Enlarge / FORT WORTH, Texas: The Barnett Shale Gas field at dusk, February 27, 2006. XTO Energy Inc. is extracting natural gas at this facility. (credit: J.G.

Domke/Bloomberg via Getty Images)
On Monday, oil and gas giant ExxonMobil announced that it would voluntarily take extra steps to reduce methane emissions during a three-year program aimed at some of its US-based facilities.

The company declared that it would use more thorough leak detection and repair processes, as well as upgrade facilities with better equipment.
The news comes as various agencies in the federal government have been moving to dismantle methane-monitoring rules put in place by the Obama administration (all while the Republican-controlled Congress has voted to protect some of those same rules). Exxon is also facing scrutiny from state attorneys general who claim that the company may have misled investors on the nature and urgency of global climate change caused by carbon emissions.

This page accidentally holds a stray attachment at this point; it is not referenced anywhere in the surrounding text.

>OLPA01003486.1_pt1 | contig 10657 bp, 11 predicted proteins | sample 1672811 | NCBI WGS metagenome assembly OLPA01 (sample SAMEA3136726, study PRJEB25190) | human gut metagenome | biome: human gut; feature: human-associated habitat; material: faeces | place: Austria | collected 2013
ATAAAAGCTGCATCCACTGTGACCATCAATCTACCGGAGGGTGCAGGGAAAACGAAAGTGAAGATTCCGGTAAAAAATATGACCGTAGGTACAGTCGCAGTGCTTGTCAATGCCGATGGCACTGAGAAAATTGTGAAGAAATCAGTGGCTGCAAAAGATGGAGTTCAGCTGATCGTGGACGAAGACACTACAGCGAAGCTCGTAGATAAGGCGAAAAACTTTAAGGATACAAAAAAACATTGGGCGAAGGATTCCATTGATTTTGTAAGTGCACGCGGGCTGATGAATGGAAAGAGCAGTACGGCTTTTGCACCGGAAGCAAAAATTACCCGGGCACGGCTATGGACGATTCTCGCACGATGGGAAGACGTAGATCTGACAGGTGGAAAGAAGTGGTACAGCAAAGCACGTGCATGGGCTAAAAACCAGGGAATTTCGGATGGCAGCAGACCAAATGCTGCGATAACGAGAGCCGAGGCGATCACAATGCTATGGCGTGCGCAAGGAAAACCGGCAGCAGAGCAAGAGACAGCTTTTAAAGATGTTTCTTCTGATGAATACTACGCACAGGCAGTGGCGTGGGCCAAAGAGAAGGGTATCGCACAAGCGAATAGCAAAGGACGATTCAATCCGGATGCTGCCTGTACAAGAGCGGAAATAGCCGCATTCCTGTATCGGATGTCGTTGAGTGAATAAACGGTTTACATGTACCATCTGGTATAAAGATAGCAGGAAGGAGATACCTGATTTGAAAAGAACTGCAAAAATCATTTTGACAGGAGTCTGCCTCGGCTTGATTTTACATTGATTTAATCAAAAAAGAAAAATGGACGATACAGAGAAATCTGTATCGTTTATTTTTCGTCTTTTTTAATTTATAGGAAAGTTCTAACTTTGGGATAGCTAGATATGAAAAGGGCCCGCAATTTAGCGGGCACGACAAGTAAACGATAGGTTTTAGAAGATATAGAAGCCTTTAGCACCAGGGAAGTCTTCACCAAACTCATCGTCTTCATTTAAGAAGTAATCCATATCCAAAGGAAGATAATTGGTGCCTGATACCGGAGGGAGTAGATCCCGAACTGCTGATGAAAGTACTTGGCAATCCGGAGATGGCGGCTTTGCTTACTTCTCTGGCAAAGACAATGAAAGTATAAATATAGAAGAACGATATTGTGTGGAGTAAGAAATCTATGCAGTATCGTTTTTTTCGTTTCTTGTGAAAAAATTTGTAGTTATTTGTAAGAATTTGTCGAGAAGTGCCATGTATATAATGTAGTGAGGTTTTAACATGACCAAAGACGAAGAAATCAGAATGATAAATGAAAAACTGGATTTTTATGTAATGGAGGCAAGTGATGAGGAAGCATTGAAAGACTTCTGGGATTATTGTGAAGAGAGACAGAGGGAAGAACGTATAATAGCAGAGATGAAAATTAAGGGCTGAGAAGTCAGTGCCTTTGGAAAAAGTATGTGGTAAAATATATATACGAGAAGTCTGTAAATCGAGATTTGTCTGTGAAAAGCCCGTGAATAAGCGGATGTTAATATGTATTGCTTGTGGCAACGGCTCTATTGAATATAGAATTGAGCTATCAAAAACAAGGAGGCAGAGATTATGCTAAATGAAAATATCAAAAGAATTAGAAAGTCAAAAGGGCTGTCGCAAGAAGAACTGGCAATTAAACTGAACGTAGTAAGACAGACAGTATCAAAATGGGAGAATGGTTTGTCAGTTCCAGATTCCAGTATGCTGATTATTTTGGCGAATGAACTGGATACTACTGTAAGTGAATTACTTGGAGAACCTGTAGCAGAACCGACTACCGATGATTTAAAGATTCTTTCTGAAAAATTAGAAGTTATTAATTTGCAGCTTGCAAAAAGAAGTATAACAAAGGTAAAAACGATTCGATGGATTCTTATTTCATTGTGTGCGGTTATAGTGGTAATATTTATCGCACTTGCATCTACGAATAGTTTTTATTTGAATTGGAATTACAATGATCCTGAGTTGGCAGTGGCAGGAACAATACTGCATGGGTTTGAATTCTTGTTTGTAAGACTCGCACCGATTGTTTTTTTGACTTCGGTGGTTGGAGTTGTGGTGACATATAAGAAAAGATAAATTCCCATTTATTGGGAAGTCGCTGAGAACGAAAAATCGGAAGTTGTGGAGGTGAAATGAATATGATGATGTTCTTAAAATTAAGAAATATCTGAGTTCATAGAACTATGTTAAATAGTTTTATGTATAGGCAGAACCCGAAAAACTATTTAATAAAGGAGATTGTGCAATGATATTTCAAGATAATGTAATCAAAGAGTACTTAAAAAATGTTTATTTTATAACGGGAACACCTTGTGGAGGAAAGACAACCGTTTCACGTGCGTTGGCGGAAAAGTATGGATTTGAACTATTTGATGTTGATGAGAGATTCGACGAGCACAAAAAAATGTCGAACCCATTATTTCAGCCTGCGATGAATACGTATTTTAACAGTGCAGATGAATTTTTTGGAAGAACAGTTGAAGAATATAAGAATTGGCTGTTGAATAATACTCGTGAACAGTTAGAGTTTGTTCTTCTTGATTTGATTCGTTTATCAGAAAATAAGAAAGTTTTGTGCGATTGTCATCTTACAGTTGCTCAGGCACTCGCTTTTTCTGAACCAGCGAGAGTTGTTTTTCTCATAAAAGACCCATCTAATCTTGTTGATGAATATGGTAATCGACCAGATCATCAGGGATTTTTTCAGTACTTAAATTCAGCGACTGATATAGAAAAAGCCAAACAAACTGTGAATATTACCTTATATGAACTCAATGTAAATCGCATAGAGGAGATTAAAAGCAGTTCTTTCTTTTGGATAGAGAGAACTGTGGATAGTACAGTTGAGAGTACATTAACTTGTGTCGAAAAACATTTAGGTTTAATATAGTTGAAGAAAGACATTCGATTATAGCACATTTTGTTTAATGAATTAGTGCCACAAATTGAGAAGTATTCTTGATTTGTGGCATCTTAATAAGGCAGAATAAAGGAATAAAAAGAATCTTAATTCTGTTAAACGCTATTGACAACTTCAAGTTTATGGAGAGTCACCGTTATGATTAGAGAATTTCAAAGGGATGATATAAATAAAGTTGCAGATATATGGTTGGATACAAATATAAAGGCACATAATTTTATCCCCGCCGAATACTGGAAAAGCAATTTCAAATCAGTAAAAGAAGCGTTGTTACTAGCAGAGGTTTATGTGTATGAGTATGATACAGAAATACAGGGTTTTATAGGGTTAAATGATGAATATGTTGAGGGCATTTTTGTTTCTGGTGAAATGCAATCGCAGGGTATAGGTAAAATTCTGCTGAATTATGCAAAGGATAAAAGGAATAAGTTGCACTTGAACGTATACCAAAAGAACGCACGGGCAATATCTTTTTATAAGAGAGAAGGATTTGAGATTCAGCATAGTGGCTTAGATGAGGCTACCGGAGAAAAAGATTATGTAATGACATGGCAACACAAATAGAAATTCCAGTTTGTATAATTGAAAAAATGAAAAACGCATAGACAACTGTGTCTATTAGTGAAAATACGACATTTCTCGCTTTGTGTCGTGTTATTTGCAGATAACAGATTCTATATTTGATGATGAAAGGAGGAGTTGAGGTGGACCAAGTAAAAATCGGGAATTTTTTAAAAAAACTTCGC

Furthermore, the company faced an investor vote (albeit a non-binding one) earlier this year that resulted in 62.3 percent of investors expressing their desire for Exxon to conduct an annual risk review of climate change on the company’s business.
So Exxon’s move might be a way to create some goodwill in the face of an increasing number of investors and customers who are concerned about the future of the oil company’s risk profile and its image.

This might also safeguard against another sudden regulatory pivot in the US, years or decades down the line.
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